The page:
Firms are required by law to provide disclosure of their activities mainly via annual reports governed by various accounting standards. These reports should aspire to maintain objectivity, neutrality and representational faithfulness. In addition to these reports, some companies have begun to produce unregulated corporate financial accounting disclosure in areas such as; social, ethical and environmental reporting. This type of disclosure is at an early stage but is increasing in use and popularity. The social value of such reports is a topic for debate.
The perspective taken by those who follow the Political Economy Theory is one which questions the use and value of such disclosures in society. The Political Economy has been defined by Gray Owen and Adams (1996), as " the social, political and economic framework within which human life takes place." Political Economy Theory, therefore, focuses on the idea that social, economic and political issues all have a bearing on the other and one issue cannot be successfully evaluated with the incorporation of its effects on the other two issues.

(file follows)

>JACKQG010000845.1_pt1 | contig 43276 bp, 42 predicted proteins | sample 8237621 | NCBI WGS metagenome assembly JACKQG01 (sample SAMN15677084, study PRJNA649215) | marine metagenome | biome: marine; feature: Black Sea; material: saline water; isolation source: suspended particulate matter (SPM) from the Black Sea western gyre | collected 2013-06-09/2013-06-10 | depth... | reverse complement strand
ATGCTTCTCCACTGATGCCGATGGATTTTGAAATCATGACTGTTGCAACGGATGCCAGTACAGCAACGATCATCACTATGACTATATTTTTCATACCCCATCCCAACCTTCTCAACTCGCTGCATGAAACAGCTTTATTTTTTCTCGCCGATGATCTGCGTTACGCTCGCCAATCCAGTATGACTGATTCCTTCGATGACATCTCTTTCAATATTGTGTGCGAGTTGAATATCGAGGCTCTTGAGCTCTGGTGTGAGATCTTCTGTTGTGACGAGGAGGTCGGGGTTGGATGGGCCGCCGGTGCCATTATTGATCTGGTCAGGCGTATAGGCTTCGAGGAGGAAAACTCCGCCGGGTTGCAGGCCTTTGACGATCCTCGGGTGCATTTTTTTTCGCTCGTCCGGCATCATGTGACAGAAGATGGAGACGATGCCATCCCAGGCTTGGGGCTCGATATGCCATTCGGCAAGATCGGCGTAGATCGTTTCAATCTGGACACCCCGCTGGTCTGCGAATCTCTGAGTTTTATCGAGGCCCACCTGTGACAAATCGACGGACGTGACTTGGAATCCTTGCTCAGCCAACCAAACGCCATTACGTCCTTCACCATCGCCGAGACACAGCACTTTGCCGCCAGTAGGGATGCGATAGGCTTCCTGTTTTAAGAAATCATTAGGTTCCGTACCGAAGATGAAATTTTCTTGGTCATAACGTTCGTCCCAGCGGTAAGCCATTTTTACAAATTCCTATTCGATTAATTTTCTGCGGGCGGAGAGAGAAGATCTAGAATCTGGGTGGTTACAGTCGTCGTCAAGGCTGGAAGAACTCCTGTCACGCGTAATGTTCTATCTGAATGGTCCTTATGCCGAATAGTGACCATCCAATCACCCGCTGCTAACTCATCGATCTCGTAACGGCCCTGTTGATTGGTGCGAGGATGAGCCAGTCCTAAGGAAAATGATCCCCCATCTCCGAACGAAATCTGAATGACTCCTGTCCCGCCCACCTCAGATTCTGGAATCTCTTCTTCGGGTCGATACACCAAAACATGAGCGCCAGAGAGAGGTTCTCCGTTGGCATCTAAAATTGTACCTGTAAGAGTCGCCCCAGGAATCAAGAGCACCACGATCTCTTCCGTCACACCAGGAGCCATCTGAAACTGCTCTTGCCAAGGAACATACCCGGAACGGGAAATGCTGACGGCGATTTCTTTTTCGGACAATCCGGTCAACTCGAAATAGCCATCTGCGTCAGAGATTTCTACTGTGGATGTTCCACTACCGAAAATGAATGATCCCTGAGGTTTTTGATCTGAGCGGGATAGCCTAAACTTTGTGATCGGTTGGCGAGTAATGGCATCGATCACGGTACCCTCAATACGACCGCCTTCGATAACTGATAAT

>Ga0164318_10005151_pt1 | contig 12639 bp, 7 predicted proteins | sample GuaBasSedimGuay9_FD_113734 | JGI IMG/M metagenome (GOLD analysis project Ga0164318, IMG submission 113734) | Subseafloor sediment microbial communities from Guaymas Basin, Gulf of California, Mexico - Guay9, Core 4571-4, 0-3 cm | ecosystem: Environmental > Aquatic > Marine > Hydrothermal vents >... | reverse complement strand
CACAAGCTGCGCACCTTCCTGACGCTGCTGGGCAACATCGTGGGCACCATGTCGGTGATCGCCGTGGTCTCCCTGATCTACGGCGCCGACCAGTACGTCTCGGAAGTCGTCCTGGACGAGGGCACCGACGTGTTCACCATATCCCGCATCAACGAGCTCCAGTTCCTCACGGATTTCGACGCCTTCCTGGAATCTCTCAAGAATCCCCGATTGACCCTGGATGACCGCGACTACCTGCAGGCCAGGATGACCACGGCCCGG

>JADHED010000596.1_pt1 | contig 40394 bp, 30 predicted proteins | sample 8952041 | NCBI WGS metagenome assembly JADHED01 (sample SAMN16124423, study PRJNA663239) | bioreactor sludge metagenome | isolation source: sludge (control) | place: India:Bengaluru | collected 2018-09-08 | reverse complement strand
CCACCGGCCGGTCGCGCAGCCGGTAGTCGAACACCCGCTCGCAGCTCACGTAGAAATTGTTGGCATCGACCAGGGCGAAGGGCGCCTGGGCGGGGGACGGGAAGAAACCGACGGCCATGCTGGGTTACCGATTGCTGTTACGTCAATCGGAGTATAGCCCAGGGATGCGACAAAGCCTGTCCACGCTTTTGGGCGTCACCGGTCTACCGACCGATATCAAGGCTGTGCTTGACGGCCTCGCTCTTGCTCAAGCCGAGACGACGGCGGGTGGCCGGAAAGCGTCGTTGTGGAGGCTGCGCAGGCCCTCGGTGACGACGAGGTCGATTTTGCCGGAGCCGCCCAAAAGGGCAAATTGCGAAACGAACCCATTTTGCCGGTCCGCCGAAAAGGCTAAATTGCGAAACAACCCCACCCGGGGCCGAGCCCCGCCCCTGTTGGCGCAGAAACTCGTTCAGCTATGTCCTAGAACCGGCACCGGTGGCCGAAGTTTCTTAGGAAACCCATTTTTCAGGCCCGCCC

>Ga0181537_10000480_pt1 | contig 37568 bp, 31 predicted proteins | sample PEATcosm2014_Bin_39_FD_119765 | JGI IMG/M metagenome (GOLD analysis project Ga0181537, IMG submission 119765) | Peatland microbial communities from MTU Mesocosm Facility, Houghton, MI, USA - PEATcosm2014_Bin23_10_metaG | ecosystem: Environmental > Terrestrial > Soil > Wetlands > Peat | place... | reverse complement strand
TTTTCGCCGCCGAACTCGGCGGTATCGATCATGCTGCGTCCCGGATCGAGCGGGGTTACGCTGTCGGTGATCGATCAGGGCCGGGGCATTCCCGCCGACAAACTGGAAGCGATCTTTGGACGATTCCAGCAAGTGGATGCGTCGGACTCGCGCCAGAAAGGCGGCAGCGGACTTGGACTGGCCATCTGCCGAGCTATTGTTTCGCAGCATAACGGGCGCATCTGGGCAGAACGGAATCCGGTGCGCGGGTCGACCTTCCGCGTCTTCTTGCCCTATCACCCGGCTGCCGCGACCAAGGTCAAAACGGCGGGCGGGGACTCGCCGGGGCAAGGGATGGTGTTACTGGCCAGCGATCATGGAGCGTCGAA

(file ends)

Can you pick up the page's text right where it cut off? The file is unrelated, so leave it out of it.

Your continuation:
In effect the three issues are conjoined within this theoretical approach. Political Economy Theory questions the supposed neutrality of corporate reports both regulated and unregulated. According to Cooper and Shearer (1984), Political Economy Theory recognises the existing system of corporate reporting and "subjects to critical scrutiny those issues...that are taken for granted in current accounting research".
Political Economy Theory (PET) is divisable into two broad streams of thinking. One being the Classical Political Economy Theory, the other, Bourgeois Political Economy Theory. For the purpose of this writing the Classical Approach will be the main focus.
Classical Political Economy Theory follows the basic ideas of P.E.T, but goes further in its bid to highlight and scrutinise structural conflicts and inadequacies within society. The followers of the Classical approach are...